Tuesday, December 15, 2015

They're Gonna Burn Down the Zoo!

National eyeballs are upon our fair city again as we wait for the verdict in the trail of officer William Porter, charged with involuntary manslaughter, second-degree assault, misconduct in office and reckless endangerment. There's scant precedent (in Baltimore or anywhere) for an officer to be criminally charged with reckless endangerment, and even Warren A. Brown says the evidence isn't there.*

The prosecution (Jayne Miller's girlfriend and retired Venable partner Michael Schatzow) presented no witness who said Porter's actions were unreasonable, a former BPD commander said that their orders were closer to "guiding principles" (a indictment of the BPD, to be sure). There's no agreement when and how Gray incurred his fatal injury, much less that Porter had an "evil motive." 

So, what have we learned since April? We still don't know who gave the order to stop bus service at Mondawmin, though we know more about the BPD "major shortcomings"* that possibly incited the riots and definitely made them worse: an unclear chain of command, poor intelligence, a missing mayor and a police chief employing a passive- aggressive "stand down" strategy.

The riots were not just wilding in the streets but led to conceptual chaos also: we learned how the Crips, Bloods and BGF were actually the good guys, trying to keep the peace and save officers. Flaming liberals found themselves agreeing with the sentiments of right-wing conspiracy theorists. The categorical confusion seems epitomized in the case of Gregory Bailey/Butler, the alleged CVS hose-stabber who was revealed to be a Poly graduate who lost a $46k athletic scholarship because of the city schools' miscalculation of his GPA, an injustice would surely compel the grittiest Brietbart bootstrapper to open fire (and given the 290 mass-shootings in the U.S. since the riots, the stabbing of a fire hose in front of a burning CVS seems adorably picayune).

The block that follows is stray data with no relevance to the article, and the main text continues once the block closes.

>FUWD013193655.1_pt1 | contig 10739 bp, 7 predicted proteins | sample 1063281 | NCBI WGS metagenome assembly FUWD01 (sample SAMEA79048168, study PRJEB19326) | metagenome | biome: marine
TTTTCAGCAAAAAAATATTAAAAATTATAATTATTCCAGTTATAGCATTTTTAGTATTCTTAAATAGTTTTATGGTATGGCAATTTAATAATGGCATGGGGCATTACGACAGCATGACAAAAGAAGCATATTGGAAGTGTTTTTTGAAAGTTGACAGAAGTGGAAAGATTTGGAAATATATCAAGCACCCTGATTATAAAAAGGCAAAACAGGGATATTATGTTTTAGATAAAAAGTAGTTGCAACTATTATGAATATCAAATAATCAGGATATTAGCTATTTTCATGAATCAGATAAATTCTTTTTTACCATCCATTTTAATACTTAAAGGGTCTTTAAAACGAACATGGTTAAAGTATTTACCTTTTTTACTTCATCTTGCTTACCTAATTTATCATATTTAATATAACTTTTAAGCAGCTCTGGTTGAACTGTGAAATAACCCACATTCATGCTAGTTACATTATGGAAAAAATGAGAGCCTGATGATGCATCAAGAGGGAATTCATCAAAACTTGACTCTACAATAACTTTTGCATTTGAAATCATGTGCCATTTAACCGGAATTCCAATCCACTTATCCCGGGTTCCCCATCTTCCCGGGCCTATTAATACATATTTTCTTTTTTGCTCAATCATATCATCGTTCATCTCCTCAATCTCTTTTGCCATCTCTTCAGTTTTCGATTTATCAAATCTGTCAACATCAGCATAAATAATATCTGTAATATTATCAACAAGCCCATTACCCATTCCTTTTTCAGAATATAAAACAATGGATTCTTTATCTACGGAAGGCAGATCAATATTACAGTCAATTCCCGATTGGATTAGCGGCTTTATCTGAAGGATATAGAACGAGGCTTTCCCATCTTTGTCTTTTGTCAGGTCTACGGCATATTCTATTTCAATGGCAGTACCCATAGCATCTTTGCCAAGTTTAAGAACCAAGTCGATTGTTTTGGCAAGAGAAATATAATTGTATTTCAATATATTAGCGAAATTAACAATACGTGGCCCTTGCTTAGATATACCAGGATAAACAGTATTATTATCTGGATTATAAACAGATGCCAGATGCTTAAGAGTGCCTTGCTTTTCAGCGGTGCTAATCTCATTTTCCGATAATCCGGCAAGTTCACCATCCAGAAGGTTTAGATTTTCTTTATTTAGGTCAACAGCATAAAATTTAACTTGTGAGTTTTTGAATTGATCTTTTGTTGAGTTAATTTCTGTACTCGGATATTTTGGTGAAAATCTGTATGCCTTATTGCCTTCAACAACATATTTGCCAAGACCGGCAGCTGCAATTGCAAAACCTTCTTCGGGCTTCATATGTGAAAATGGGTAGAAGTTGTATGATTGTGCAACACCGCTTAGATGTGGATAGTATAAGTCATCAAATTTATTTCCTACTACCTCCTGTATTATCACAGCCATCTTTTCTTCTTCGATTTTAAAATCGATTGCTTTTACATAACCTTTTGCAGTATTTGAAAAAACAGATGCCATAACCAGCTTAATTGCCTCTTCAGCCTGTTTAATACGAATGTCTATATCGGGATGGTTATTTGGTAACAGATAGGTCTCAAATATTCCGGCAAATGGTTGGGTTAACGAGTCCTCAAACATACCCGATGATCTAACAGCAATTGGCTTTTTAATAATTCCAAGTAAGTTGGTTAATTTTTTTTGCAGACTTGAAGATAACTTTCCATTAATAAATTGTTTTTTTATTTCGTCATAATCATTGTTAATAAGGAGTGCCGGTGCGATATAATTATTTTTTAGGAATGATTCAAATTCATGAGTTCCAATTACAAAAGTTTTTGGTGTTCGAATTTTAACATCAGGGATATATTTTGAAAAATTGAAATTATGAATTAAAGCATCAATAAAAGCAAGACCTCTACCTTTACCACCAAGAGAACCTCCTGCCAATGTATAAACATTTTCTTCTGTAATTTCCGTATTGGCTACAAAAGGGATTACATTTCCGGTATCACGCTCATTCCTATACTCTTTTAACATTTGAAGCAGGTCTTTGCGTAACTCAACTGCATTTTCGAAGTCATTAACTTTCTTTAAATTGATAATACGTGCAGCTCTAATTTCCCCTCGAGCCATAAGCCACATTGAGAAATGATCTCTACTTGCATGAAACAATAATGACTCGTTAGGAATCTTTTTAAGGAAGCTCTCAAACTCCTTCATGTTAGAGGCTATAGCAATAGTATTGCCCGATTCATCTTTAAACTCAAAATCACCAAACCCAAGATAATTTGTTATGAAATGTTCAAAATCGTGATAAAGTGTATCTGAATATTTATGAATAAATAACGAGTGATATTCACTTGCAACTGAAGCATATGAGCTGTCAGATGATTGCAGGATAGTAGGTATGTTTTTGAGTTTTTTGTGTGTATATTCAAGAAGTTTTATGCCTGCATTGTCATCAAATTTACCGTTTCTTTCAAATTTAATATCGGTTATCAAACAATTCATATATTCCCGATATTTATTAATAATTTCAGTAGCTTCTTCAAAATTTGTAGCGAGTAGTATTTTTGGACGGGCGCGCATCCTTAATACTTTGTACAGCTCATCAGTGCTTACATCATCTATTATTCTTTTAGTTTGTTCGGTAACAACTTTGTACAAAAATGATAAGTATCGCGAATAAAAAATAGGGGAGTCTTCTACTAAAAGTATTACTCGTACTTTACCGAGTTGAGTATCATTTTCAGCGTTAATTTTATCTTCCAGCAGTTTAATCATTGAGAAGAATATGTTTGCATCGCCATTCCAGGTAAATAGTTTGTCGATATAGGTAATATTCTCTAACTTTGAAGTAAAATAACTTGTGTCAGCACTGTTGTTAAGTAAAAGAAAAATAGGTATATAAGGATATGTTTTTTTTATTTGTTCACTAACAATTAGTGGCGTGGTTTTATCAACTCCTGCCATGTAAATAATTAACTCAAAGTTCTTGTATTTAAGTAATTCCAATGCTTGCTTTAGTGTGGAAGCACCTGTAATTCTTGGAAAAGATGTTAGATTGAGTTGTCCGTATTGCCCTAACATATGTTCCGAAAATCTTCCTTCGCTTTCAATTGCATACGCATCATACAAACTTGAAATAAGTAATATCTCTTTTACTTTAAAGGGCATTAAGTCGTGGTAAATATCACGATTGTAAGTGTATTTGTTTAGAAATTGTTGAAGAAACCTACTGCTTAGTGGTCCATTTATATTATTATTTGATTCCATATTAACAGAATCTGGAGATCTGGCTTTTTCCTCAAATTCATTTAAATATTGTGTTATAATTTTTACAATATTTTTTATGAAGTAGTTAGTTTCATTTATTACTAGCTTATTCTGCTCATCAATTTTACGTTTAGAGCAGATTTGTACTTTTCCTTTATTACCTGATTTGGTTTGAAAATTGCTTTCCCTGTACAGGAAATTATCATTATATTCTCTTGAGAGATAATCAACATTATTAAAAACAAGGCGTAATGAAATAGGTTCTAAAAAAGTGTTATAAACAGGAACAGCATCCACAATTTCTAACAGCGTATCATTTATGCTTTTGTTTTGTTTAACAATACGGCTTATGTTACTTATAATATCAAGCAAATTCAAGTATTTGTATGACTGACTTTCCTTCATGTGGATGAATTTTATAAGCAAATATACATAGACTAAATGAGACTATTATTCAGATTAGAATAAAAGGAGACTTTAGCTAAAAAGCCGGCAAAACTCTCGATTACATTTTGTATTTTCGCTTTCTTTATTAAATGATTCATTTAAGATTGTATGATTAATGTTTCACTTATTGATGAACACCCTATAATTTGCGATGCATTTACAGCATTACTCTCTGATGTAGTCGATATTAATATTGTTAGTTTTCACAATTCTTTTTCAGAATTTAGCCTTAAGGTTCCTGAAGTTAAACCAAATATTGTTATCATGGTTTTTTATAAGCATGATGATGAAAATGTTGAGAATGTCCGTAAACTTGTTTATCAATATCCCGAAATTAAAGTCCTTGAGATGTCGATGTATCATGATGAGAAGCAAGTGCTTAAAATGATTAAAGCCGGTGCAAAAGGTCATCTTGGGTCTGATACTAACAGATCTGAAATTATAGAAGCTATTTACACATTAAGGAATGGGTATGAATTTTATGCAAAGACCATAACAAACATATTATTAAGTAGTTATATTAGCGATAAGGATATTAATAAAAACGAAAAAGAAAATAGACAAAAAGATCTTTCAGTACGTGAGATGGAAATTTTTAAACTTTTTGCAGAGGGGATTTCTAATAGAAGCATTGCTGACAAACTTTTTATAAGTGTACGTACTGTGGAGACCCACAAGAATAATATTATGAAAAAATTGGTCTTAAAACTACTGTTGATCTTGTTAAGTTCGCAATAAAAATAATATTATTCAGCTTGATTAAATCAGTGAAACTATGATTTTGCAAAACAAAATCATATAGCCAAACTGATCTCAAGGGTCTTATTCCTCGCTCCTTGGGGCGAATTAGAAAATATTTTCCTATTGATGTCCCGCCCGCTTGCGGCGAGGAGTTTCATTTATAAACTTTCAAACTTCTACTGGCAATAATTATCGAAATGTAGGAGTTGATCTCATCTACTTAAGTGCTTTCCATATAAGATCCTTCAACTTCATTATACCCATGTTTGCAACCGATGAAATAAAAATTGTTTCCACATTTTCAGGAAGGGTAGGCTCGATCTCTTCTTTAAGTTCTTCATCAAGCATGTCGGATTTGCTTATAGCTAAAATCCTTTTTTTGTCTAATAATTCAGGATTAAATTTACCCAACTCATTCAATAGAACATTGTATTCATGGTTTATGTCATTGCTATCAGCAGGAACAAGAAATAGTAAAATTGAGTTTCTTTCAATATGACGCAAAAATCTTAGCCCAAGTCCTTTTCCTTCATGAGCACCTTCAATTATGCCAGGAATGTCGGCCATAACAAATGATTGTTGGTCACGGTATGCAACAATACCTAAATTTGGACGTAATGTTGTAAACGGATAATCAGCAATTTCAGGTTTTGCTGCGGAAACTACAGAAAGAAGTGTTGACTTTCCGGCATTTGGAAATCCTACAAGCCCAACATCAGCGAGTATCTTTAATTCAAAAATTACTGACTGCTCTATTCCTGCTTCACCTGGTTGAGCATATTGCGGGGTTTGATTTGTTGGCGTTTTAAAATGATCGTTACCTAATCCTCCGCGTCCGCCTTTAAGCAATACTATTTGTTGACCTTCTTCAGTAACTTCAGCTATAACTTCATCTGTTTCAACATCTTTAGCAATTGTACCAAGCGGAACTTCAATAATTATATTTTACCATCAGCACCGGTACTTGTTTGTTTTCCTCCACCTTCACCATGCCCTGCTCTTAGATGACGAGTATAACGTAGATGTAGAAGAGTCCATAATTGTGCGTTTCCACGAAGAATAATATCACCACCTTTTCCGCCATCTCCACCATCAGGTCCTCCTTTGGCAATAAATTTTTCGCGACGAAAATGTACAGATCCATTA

So, here we go again. County schools have cancelled all field trips to the city until the end of the week.* From April until now the state's spent about $35 million to keep former residents of West Baltimore in jail. The jurors are deliberating with bowls of candy.